Why such property prices in Hendaye, this small unimportant town in the south west extremity of France? Ever since the disappearance of borders in the European Union, Hendaye has become an attractive residential area for a certain number of Spaniards from the prosperous neighbouring towns in the area between Irun and San Sebastian, said to be the smartest Spanish seaside resort, only a little over ten miles from Hendaye. They have mostly acquired second homes, but many also first homes. This is mainly due to the lack of availability of apartments on the more densely populated Spanish side of the border, plus the facility of the San Sebastian rapid transit system, the last station of its northern branch being situated on the Hendaye side of the border, allowing them to commute to their work places in and around San Sebastian from their new homes on the French side of the border.

In the space of ten years or so the Spanish population in Hendaye has risen to reach almost one third of the total population, a not unwelcome change to a previously pleasant but economically fading town. This situation has led to galloping property speculation and the development of infrastructure projects to meet the needs of the burgeoning population. This infrastructure need includes an ecologically doubtful, large scale, urban garbage incinerator just a few miles to the south of Hendaye and the Spanish city of Irun.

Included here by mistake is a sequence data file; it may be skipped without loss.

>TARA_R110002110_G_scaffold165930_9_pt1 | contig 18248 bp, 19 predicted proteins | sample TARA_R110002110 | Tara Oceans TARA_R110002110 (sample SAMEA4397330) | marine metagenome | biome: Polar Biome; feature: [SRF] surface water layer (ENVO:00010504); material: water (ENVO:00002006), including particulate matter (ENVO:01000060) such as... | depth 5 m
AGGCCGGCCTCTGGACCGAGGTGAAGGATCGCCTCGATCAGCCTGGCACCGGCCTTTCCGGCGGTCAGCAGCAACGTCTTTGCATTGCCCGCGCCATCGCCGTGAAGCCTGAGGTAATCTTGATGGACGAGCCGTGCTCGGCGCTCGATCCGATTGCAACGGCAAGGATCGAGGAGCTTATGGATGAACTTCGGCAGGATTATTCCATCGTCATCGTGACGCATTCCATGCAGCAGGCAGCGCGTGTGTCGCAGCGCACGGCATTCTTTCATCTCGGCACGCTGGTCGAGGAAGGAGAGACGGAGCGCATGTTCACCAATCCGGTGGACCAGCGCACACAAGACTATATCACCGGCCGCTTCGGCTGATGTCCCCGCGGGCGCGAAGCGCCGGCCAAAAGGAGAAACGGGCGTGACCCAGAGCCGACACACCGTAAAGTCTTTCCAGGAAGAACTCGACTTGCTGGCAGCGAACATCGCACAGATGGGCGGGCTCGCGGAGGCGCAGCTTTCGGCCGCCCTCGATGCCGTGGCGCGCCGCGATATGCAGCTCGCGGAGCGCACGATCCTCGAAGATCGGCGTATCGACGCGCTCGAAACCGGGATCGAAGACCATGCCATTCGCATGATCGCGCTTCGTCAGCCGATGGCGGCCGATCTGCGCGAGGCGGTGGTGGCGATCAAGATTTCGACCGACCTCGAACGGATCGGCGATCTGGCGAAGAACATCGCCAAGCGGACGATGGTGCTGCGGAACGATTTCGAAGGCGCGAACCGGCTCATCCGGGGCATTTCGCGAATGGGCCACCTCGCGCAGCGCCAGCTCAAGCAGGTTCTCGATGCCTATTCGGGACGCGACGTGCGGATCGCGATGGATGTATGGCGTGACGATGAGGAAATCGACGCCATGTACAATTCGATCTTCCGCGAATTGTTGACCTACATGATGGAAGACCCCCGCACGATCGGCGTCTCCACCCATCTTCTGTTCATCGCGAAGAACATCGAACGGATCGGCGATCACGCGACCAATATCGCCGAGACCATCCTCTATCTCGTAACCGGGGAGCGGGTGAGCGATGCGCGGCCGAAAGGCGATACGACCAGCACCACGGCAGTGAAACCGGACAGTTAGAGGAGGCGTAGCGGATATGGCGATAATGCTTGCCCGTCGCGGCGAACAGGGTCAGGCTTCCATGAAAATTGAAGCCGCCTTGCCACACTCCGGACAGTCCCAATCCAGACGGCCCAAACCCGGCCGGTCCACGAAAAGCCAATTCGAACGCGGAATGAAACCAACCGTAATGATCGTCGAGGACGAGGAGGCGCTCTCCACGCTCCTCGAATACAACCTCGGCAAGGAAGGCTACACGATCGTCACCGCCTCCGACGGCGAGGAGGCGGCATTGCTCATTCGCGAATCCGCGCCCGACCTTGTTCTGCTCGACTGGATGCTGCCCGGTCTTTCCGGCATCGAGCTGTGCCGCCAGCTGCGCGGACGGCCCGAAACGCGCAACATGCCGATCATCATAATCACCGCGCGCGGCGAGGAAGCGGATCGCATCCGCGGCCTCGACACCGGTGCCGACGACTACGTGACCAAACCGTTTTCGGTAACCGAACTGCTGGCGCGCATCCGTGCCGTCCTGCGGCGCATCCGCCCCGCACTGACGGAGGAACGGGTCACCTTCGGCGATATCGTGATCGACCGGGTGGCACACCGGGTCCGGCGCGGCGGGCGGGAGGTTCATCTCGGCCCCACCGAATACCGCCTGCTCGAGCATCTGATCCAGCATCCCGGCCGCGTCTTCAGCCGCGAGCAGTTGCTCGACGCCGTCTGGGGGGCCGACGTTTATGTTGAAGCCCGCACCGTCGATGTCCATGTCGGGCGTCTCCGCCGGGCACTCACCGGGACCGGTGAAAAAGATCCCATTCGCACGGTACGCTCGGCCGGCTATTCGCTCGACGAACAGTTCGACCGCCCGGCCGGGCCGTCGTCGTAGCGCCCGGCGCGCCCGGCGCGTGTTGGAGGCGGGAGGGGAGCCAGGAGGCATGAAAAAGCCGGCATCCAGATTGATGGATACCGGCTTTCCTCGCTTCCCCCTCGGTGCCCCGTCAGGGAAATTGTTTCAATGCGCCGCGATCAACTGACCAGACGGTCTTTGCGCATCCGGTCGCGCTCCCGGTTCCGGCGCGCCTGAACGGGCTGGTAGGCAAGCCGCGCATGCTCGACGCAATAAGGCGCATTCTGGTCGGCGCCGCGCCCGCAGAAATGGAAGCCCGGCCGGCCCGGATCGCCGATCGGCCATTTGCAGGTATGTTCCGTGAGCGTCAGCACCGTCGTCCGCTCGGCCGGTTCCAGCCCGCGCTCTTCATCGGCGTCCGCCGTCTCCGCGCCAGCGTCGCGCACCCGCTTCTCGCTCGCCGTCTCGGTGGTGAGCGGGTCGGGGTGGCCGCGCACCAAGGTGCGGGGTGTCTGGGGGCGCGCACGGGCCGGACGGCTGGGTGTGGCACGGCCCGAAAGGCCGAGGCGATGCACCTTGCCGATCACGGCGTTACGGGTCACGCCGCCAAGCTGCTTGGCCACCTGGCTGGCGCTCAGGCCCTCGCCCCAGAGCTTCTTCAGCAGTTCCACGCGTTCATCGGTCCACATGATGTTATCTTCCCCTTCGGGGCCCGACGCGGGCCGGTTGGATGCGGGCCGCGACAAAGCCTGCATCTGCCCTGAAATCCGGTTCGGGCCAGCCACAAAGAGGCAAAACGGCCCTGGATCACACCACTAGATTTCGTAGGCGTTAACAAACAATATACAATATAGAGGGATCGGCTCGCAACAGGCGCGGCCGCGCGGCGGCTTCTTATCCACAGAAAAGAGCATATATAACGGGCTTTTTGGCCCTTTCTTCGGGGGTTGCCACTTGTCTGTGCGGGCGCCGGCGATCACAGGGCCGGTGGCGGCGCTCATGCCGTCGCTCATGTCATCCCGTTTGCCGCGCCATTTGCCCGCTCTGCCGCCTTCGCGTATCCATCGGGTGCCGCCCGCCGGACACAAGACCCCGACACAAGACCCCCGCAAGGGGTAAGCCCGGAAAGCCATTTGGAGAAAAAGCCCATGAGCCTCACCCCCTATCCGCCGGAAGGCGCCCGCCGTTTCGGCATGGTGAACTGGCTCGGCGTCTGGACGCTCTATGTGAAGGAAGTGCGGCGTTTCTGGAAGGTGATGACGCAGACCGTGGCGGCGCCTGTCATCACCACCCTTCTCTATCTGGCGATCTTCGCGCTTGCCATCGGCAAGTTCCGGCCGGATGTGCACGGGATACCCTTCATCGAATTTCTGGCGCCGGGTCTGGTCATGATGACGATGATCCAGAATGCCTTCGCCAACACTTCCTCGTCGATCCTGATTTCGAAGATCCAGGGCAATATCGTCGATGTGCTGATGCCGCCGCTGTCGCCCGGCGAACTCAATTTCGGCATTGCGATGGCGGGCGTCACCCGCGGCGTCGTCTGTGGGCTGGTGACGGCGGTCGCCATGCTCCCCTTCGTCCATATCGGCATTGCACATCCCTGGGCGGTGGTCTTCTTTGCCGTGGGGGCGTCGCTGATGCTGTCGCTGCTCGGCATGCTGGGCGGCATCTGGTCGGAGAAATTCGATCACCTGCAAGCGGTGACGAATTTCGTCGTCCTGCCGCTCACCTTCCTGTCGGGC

The municipality of Hendaye is part of what is called the ‘Consortio’, that is to say a cross border administrative structure made up of three adjacent municipalities, the other two being the cities of Irun and Fuenterrabia with populations of 100,000 and 10,000 respectively. Fuentarabia is an old and picturesque coastal town facing the Hendaye boat marina, it lies on the southern side of the Bidasoa River, with its magnificent Cathedral and Alcazar built to defend Spain against France in the 16th century. The general atmosphere has an odour of speculation, ranging from property to for example the extension of the small San Sebastian Airport that lies in the magnificent Xingudy Bay, which is surrounded by the foothills of the Pyrenees. For decades the airport, the single runway of which juts into the bay under the shadow of the Jaizkibel, and just a couple of hundred yards or so short of Ile des Oiseaux, a transit point for migratory birds, has been the point of arrival and departure of just a dozen daily commercial flights, the majority of which are relatively silent turboprops. Ambitious politicos and businessmen envisage the extension runway more than half a mile into the bay to facilitate the arrival of big jets, transforming this landscape of extraordinary beauty into another polluted industrial-transport zone.